Early intervention and strong political will to fight against environmental hazards have helped Côte d’Ivoire avert what would have been a damaging toxic dumping tragedy, says a United Nations Environment Programme (UNEP) audit report.
The audit report, presented on Wednesday, January 31, 2018 at the Bamako Convention COP2 assembly in Abidjan, lauded the timely intervention of the Ivorian government with measures to mitigate what would have been the worst environmental disaster in the country.
“It is reassuring to see that, with early intervention and strong political will, a disaster like the chemical contamination incident in Côte d’Ivoire can be mitigated over time,” UN Environment Deputy Executive Director, Ibrahim Thiaw, said.
“This independent and scientific environmental audit of the sites gives us access to a vault of best practices and pitfalls of the disaster response, and allows us to learn from a tragedy like this,” he added.
The UNEP regional director for Africa, Juliette Biao Koudenoukpo, noted that though there was general lethargy in most African countries to implement the Bamako Convention on preventing Africa from becoming the dumping ground for toxic waster, the example from Côte d’Ivoire shows that innovative pathways can bring lasting solutions once there is a clear political will.
“We are proud of the measures put in place by the government of Côte d’Ivoire to fight against toxic waste dumping and environmental pollution,” she noted.
It will be recalled that national and international civil society organisations decried the illegal dumping of toxic waste in and around Abidjan, Côte d’Ivoire, six years ago by a multinational company, Trafigura.
Different organisations had published reports including documentation of various illnesses people in the areas where such dumping were taking place have been suffering from as a result of the dumping of toxic waste in their communities.
But the good news is that the Ivorian government reacted promptly to ward off what experts say would have been the worst environmental disaster in the entire West Africa.
The UN Environment thus conducted an independent audit of the sites affected by the 2006 waste dumping from the Probo Koala in various parts of Abidjan, Côte d’Ivoire.
According to the audit, multiple innovative actions were put in place just on time by the government.
The audit noted that, in reality on August 19, 2006, the Probo Koala, chartered by shipping firm Trafigura, offloaded 528 cubic metres of liquid waste in the port of Abidjan. The waste was then transferred onto tanker trucks operated by a local contractor and dumped in 12 different locations around Abidjan.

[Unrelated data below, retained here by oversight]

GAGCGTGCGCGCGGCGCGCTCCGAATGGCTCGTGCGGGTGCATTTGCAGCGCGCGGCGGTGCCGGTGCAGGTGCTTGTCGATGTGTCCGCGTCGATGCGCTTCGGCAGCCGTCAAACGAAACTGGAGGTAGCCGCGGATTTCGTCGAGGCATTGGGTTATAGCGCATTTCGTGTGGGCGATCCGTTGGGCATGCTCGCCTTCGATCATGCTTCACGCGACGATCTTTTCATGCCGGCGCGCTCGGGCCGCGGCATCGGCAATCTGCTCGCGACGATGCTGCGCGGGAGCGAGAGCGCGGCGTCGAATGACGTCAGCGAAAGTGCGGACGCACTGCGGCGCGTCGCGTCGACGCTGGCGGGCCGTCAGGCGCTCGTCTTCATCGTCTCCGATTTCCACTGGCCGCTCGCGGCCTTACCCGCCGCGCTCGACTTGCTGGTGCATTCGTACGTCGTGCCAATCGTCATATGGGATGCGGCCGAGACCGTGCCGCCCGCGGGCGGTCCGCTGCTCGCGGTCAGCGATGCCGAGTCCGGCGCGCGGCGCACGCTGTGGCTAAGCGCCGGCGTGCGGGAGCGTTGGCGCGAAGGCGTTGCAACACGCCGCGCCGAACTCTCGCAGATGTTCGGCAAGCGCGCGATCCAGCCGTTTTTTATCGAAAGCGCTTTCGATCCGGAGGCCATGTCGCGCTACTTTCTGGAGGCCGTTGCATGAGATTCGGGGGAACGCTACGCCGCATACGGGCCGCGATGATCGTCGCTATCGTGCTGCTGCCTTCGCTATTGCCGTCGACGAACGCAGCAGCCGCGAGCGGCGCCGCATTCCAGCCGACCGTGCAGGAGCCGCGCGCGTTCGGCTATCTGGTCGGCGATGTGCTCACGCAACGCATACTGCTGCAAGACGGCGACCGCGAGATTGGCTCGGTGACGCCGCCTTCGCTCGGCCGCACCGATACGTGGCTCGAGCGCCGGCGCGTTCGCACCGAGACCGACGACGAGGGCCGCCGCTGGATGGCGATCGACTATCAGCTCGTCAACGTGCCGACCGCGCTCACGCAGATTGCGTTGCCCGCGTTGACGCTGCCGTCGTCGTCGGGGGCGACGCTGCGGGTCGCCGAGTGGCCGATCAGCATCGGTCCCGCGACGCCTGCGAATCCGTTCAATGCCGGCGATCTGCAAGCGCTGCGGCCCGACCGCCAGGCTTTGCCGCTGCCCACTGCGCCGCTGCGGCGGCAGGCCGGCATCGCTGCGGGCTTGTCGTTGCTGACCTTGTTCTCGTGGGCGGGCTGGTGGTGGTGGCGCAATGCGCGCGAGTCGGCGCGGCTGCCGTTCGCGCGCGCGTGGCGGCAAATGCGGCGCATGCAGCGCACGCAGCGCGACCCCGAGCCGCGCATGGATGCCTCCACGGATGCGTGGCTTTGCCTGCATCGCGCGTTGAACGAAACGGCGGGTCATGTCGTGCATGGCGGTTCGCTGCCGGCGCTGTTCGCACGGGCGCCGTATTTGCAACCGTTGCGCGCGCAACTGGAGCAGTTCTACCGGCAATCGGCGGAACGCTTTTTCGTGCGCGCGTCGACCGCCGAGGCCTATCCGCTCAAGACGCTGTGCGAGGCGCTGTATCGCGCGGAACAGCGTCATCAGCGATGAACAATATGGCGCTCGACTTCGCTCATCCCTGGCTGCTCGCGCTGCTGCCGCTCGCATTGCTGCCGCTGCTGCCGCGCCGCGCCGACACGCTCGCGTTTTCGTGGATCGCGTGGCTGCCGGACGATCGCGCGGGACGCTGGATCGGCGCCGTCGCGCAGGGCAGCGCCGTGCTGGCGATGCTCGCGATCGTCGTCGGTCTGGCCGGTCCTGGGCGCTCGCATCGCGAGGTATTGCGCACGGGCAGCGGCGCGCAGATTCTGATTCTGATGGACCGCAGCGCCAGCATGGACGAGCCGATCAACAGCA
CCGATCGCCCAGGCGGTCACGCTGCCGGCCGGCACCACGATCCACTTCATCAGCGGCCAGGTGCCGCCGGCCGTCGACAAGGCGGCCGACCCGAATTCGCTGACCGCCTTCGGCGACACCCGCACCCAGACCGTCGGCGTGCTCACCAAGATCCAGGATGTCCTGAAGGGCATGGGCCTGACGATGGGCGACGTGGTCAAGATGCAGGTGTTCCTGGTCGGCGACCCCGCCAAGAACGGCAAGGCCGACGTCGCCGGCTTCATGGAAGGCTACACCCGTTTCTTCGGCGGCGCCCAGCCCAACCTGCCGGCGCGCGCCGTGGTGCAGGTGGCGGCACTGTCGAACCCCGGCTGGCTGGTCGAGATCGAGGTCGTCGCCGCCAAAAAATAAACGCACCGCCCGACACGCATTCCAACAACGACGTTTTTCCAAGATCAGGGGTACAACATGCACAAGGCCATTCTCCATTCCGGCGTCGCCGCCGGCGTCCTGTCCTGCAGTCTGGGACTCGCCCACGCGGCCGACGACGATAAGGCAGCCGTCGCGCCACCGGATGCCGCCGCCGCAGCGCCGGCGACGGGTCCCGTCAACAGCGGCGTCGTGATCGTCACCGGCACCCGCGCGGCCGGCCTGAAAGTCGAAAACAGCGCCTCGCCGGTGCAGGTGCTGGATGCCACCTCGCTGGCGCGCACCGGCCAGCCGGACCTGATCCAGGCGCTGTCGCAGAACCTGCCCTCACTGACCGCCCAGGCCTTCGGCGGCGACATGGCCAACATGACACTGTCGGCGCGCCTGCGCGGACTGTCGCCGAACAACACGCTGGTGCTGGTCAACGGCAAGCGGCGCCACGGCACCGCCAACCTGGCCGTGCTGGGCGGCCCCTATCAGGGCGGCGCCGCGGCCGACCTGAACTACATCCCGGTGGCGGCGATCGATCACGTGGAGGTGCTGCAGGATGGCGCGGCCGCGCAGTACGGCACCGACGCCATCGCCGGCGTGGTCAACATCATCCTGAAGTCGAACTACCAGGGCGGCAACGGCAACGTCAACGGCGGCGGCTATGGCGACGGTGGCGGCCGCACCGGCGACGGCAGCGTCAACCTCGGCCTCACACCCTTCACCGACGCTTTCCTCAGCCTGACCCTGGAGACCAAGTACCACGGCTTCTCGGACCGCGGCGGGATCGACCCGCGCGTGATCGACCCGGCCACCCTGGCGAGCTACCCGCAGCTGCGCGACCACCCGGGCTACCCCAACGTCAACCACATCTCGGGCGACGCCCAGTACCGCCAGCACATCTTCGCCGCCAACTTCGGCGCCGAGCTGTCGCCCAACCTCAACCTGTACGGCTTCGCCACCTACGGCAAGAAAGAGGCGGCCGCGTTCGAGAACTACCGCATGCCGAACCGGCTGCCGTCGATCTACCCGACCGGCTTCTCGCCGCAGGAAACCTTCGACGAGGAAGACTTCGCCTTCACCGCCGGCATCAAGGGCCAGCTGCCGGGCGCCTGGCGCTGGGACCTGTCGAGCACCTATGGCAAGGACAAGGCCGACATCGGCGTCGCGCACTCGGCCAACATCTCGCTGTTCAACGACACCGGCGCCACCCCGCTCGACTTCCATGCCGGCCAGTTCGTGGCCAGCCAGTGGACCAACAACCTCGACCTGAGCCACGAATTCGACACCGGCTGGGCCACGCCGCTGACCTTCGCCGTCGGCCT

Hours after the dumping, residents reported being overwhelmed by a strong smell and experiencing detrimental health effects such as respiratory difficulties and skin irritations.
As a precautionary measure, the Ivorian government ordered the closure of schools in affected areas and the destruction of fruits and vegetables grown near dumping sites.
Livestock raised in proximity to some sites was also culled while fishing was banned in the bays of the Ébrié Lagoon.
In other measures the government provided medical assistance and facilities to over 100,000 people affected just weeks immediately following the dumping.
A series of clean-ups began in September 2006 and saw the sites excavated and the toxic materials shipped to France for incineration.
In the following years, several further clean-up and remediation activities were conducted by various actors including the Ivorian government.
According to the audit report, the swift mitigation measures taken by the Ivorian government paid off.
In January 2017, UN Environment conducted a follow-up mission to carry out complementary sampling and to fill specific analytical gaps and to corroborate initial findings from the laboratory analysis.
In both missions, the UN experts were joined in the field by three experts from the Ivorian Anti-Pollution Centre (CIAPOL).
The results obtained showed that none of the dumping sites had contamination exceeding the limits set by the Government of Côte d’Ivoire for remediation.
As a result, none of these sites requires additional intervention, even when gauged against Dutch intervention values, which are among the most commonly used guidelines for contaminated site management and remediation worldwide.
It also showed that elevated levels of chromium were observed in soil and water at the site in Agboville where maize that was potentially, and indirectly, impacted by the Probo Koala wastes was deposited.
As a result, the UN Environment recommended further assessment and close monitoring of the Agboville site and the continuation of restrictions imposed on public access to the facility, as well as the erection of signs to warn the public against harvesting grass or vegetables from the premises.
It also calls for due diligence for the decommissioning of the Akouédo municipal waste disposal site, which has long been earmarked for closure.
In the meantime, UN Environment recommends consideration of land use restrictions, in particular for agriculture on the site.
Based on the contamination levels at the Koumassi site, UN Environment calls for a comprehensive environmental assessment of the area to be undertaken as a basis for an action plan to mitigate impacts on public health.
It further urges the government to ensure that workers are provided with personal protection equipment and trained on occupational health.
Courtesy: PAMACC News Agency